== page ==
In adults over seventy-one in the United States, the prevalence of dementia is estimated at 13.9%, a total of over 3.4 million individuals. The older someone gets, the higher their risk of developing any of the various causes of the syndrome of impaired memory and cognition known as “dementia.” Among people over 90, the prevalence of dementia is a staggering 37.4%.
The most common cause is Alzheimer’s disease, a progressive neurodegenerative disease affecting an estimated 2.4 million seniors in their seventies and above. However, dementia can also result from other causes like brain lesions caused by a stroke, Parkinson’s disease, Lewy body dementia, and other causes of brain damage.
Dementia causes many problems, and an increased risk of falling is among them. Falls are a leading cause of morbidity among the elderly, often resulting in serious injuries like broken hips. While dementia is far from the only risk factor for falls, it’s one of the most prevalent, and measures should be taken to help prevent falls in dementia patients.
Body and Brain: How Dementia Impairs Gait and Balance
Dementia and other neurological problems, like abnormal gaits associated with various nervous system disorders, are the biggest cause of falls. Walking isn’t just a matter of the musculoskeletal system. It’s a complex activity coordinated by the activity of numerous different areas of the brain, controlling both motor planning — the intent of carrying out an action — and the movements themselves.
Damage to any of these areas can impact gait. Damage to cognitive areas, like the frontal lobe, can also impair motor coordination, making it difficult to walk and balance without falling. Dementia is often associated with a class of symptoms called “motor apraxia.” Patients with gait apraxia have unusual difficulty coordinating limb movements — processes which the normal brain handles unconsciously and automatically in most cases. Moving from a sitting position to a standing position, or vice versa, becomes difficult, and when the person walks, they may place their feet in bizarre ways, crisscrossing their legs or walking with an unusually wide-based stance.
Along with gait apraxia, generalized cognitive decline can also impact a person’s ability to balance and walk without tripping and falling. Impairments of executive function — the set of cognitive functions that oversee attention, task switching, and metacognition — can make it difficult or impossible for a person to walk while focused on another activity, like having a conversation or focusing on a mental train of thought. This further raises the risk of a catastrophic fall.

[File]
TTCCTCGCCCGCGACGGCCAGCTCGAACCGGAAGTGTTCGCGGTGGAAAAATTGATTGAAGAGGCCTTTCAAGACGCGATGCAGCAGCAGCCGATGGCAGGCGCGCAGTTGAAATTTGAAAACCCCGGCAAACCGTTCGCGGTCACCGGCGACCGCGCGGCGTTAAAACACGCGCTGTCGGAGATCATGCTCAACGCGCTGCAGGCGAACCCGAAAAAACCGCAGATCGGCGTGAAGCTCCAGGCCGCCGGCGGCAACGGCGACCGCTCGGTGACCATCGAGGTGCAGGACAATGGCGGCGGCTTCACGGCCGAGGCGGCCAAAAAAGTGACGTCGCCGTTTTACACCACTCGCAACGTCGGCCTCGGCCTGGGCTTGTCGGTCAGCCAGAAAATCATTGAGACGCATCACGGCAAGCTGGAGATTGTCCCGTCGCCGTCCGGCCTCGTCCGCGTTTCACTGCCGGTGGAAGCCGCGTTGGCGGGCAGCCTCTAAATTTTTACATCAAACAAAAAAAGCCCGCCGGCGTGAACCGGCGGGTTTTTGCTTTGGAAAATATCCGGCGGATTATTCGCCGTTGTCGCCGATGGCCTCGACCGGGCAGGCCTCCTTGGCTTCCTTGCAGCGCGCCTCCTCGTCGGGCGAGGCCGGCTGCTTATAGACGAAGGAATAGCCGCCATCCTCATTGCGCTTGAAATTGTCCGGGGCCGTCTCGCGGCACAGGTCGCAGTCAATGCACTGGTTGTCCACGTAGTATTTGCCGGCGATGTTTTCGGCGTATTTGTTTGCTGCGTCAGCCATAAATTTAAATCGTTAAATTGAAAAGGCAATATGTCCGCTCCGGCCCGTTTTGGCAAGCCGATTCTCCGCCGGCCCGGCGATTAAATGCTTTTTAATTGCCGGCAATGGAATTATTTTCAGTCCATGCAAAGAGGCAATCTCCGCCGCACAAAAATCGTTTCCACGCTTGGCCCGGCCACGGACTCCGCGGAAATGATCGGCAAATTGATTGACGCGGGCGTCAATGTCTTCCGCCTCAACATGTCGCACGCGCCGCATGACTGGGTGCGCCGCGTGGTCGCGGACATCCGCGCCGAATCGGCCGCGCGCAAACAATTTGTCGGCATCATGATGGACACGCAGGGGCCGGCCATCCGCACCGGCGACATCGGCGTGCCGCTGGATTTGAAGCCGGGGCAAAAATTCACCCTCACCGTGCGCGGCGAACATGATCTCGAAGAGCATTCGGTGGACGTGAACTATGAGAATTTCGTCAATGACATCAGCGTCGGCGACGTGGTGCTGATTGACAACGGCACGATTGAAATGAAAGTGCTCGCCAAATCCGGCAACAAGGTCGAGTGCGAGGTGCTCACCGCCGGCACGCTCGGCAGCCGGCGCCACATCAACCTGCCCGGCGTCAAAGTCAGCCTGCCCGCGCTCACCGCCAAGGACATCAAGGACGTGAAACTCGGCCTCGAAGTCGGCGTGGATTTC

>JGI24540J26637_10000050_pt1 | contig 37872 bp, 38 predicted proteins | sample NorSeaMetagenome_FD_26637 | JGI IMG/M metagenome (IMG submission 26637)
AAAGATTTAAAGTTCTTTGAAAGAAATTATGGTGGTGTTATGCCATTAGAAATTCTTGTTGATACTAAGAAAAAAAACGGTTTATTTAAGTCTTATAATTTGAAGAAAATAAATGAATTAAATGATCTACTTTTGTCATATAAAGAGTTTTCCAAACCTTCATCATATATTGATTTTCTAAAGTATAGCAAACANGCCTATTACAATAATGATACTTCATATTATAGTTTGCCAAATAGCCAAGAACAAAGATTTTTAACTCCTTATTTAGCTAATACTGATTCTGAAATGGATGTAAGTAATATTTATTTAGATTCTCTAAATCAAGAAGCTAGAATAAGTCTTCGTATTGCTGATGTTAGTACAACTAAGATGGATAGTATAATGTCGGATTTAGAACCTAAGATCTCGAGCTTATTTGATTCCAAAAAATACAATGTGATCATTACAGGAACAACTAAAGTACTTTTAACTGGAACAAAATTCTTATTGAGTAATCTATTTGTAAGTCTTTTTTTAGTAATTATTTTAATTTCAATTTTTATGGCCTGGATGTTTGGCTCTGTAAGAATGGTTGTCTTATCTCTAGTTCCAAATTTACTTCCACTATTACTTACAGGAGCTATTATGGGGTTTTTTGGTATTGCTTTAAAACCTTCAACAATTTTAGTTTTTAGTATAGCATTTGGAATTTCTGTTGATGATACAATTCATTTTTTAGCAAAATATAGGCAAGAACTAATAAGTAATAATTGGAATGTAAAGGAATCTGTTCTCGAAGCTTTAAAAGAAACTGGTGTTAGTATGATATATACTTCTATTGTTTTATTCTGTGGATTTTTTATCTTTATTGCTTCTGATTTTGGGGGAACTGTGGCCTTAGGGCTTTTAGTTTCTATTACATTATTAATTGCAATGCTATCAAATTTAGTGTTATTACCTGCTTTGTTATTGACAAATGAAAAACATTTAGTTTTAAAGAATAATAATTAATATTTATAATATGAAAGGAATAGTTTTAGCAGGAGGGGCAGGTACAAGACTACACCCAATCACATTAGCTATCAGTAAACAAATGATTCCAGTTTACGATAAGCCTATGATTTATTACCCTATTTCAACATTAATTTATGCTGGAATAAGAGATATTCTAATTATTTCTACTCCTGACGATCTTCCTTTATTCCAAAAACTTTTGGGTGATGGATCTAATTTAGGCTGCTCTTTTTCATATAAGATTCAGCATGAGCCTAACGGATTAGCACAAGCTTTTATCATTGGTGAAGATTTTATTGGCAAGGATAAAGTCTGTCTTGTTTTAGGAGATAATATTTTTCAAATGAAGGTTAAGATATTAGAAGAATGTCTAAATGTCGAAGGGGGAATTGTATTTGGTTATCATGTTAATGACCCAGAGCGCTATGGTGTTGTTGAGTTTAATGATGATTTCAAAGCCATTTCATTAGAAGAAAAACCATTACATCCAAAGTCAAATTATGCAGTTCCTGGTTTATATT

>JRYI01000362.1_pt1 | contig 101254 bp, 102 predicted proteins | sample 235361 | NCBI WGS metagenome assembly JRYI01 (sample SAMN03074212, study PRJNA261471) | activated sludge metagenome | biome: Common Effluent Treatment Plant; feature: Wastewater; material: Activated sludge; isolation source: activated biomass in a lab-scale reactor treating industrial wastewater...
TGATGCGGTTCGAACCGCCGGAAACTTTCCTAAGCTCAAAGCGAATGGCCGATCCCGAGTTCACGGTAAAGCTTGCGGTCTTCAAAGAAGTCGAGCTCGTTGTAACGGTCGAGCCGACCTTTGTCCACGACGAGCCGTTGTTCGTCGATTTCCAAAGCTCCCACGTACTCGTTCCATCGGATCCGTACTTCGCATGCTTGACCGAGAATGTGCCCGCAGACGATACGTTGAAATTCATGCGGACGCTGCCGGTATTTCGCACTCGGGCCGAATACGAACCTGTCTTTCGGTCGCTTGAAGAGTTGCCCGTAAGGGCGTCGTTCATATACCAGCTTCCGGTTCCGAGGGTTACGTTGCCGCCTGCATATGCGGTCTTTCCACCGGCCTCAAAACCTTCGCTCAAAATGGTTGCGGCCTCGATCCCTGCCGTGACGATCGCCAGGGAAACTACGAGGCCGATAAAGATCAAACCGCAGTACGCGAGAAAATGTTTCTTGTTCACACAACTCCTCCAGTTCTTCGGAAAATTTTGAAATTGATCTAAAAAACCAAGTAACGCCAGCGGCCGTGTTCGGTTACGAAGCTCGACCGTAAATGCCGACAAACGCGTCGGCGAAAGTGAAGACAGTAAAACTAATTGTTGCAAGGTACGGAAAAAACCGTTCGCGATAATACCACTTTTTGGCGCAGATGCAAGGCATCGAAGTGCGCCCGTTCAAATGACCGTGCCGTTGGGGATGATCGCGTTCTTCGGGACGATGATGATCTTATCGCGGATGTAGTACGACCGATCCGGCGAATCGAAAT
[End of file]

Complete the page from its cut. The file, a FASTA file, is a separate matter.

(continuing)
Along with dementia itself, clinical depression — which is common among dementia patients — has also been shown to be a risk factor for falls. Psychological depression, which most people associated with emotional states, has very real effects on a person’s physical performance as well. Like dementia, depression is associated with physical changes in brain tissue, and can have far-reaching effects throughout the body and mind.
Preventing Falls in Elders With Dementia
Seniors suffering from dementia experience changes in cognition, poor memory, and neurological impairments that make it harder to walk normally and maintain their balance. As a result, they’re at a higher risk of falls, which often cause serious or even fatal injuries in elderly people who are already frail to begin with.
Safety measures in a home or community living setting, like handrails in bathrooms and on outdoor steps, can help prevent a senior from falling. If the person has gait abnormalities, they may need a walker or another assistive device. People with memory loss from dementia sometimes have trouble remembering instructions for self-care, and may need help from support staff or home health aids to walk safely.